Documentary of the brief but memorable career of the now iconic James Dean. Narrated by Martin Sheen, the film focuses much attention on his early work for television, and utilizes a ...
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This documentary, which was undertaken soon after James Dean's death, looks at Dean's life through the use of still photographs with narration, and interviews with many of the people ... See full summary »
Documentary of the brief but memorable career of the now iconic James Dean. Narrated by Martin Sheen, the film focuses much attention on his early work for television, and utilizes a variety of archival footage in order to tell the story of the young man who gained immortality with only three feature films to his credit.Written by
Underscores how badly we need a boxed set of Dean's surviving TV shows!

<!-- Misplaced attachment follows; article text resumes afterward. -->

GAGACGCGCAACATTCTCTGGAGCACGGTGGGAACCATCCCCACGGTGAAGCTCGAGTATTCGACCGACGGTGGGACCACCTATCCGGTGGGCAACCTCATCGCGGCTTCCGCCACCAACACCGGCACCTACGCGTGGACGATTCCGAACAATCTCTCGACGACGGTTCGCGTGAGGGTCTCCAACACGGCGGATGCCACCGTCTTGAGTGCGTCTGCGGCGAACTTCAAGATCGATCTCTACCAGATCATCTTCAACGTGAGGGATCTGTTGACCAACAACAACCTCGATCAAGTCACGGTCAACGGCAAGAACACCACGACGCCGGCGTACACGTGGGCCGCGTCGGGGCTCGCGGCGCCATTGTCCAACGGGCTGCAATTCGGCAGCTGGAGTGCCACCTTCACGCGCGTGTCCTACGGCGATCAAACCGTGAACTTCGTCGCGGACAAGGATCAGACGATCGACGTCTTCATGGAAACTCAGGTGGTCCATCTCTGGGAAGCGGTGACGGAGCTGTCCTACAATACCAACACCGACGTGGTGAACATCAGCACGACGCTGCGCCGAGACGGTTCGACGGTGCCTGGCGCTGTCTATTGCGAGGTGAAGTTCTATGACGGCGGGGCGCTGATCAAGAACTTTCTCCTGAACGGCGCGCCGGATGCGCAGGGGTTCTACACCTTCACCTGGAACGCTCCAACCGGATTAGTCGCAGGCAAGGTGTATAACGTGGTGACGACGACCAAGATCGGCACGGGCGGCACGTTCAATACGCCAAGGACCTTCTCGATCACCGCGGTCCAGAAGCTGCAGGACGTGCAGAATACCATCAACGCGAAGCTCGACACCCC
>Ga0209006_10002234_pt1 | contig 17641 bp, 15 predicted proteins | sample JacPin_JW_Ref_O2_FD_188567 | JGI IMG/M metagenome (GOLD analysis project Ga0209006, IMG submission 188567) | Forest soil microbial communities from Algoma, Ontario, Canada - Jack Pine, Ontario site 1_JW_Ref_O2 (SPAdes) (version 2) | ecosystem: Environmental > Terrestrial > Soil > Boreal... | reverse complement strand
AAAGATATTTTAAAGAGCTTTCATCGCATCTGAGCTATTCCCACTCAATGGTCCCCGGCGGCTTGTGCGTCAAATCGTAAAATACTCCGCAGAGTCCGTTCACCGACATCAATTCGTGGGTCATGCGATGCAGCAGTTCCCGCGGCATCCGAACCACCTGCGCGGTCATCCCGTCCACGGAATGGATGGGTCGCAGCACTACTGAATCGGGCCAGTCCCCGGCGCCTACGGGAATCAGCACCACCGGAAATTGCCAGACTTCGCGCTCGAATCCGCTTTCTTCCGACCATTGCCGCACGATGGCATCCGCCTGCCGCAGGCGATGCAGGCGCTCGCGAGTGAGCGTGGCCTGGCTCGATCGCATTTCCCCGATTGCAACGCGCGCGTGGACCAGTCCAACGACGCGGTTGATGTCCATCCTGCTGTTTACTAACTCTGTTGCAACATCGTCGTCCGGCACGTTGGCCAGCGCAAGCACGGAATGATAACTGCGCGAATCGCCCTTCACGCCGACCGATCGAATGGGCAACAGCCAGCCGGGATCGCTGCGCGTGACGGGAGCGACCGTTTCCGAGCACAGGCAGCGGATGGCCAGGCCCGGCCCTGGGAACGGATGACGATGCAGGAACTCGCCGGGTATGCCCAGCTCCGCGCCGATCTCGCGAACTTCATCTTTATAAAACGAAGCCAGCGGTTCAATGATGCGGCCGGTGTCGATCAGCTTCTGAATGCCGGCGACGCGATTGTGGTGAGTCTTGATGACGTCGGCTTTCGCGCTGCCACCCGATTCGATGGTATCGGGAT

"James Dean: Forever Young" is a good but not great documentary about one of the most enigmatic stars in Hollywood history. It's free of the usual talking heads (one British film about him in the early 1970's was promoted as the last one made when both Natalie Wood and Sal Mineo were still alive and available for interviews) and it focuses mostly on Dean himself via his surviving work on live TV shows and screen tests. It presents a sanitized version of his life, ignoring his sexuality almost completely (the real Dean was almost certainly Bisexual and his relationships with older men were probably quite a bit more than the innocent "mentoring" ones they're presented as here) and also leaving out his interest in horror films (as a teenager he played the Frankenstein monster in an amateur play, he hung out with Maila "Vampira" Nurmi of "Plan Nine from Outer Space" infamy, and the film in which he planned to make his debut as director, as well as starring, was an adaptation of "Dr. Jekyll and Mr. Hyde" he had asked his friend, screenwriter Bill Bast — a name unmentioned in this movie even though Bast published the first book ever written about Dean — to write for him). What was really most frustrating about this film was that it showed off the sheer extent of Dean's legacy — a LOT more of his acting survives than the three starring films we've known for over half a century — and at the same time offered it only in tantalizing clips. It's about time that whatever rights holders are involved got together for a COMPLETE (or nearly so) presentation of Dean's surviving TV work on DVD so Dean's fans can have a complete picture of his work and can see the performances that have been left to rot in vaults all these many years. James Dean did a lot more than just three big movies, and the tragedy of his early death only underscores the need for a complete and respectful presentation of ALL the work he actually DID leave behind.
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